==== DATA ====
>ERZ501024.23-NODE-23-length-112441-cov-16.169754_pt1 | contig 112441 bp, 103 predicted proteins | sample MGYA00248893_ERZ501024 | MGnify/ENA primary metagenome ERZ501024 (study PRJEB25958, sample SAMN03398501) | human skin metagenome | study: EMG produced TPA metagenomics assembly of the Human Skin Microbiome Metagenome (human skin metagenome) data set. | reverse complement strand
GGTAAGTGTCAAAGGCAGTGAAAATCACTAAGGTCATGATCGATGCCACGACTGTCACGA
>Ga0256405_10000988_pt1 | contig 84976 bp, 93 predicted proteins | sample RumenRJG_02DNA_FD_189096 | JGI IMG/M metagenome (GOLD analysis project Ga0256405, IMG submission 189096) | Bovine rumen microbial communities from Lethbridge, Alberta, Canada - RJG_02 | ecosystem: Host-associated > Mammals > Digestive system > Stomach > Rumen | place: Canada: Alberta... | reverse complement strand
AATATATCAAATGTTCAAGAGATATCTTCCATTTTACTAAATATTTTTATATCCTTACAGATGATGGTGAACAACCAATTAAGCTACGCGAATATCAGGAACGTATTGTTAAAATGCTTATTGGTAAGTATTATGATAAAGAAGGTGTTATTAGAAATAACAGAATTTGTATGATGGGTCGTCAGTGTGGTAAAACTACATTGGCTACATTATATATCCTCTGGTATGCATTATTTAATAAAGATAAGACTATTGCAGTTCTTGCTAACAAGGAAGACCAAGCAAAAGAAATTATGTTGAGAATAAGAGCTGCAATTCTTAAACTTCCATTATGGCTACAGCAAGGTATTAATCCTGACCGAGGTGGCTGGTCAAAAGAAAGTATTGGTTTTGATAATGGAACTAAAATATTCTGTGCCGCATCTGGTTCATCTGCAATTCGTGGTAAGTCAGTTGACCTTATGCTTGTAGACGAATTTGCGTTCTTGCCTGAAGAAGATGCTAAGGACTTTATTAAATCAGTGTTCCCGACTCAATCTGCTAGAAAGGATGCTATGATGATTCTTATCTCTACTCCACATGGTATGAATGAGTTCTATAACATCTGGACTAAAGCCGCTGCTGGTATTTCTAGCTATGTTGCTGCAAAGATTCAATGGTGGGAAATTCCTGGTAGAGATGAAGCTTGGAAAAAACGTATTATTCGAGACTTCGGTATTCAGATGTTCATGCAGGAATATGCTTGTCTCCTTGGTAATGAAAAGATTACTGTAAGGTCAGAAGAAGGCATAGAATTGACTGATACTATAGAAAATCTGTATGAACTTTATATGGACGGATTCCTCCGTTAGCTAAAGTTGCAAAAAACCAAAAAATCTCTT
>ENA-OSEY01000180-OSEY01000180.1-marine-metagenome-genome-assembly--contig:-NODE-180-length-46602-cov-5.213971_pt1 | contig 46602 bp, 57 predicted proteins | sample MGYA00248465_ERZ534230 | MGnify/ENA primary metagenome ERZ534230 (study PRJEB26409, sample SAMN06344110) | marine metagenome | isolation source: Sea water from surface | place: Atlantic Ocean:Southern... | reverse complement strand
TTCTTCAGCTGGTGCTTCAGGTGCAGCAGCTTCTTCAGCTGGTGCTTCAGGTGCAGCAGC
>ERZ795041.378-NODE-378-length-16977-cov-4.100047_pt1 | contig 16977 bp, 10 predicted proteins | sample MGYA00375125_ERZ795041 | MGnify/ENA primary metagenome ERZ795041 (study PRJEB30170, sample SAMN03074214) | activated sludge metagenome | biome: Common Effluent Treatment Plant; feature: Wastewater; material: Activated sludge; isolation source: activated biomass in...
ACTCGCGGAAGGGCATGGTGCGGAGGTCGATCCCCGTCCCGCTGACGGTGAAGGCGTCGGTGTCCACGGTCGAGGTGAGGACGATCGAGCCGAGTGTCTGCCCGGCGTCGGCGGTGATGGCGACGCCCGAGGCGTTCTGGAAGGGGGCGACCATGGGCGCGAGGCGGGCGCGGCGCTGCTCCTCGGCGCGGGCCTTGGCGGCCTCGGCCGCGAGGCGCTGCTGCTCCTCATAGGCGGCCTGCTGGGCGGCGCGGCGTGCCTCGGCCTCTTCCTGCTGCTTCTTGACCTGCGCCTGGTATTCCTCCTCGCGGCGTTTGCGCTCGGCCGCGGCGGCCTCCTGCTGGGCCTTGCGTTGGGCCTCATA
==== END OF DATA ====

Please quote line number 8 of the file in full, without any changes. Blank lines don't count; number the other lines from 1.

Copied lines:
ACTCGCGGAAGGGCATGGTGCGGAGGTCGATCCCCGTCCCGCTGACGGTGAAGGCGTCGGTGTCCACGGTCGAGGTGAGGACGATCGAGCCGAGTGTCTGCCCGGCGTCGGCGGTGATGGCGACGCCCGAGGCGTTCTGGAAGGGGGCGACCATGGGCGCGAGGCGGGCGCGGCGCTGCTCCTCGGCGCGGGCCTTGGCGGCCTCGGCCGCGAGGCGCTGCTGCTCCTCATAGGCGGCCTGCTGGGCGGCGCGGCGTGCCTCGGCCTCTTCCTGCTGCTTCTTGACCTGCGCCTGGTATTCCTCCTCGCGGCGTTTGCGCTCGGCCGCGGCGGCCTCCTGCTGGGCCTTGCGTTGGGCCTCATA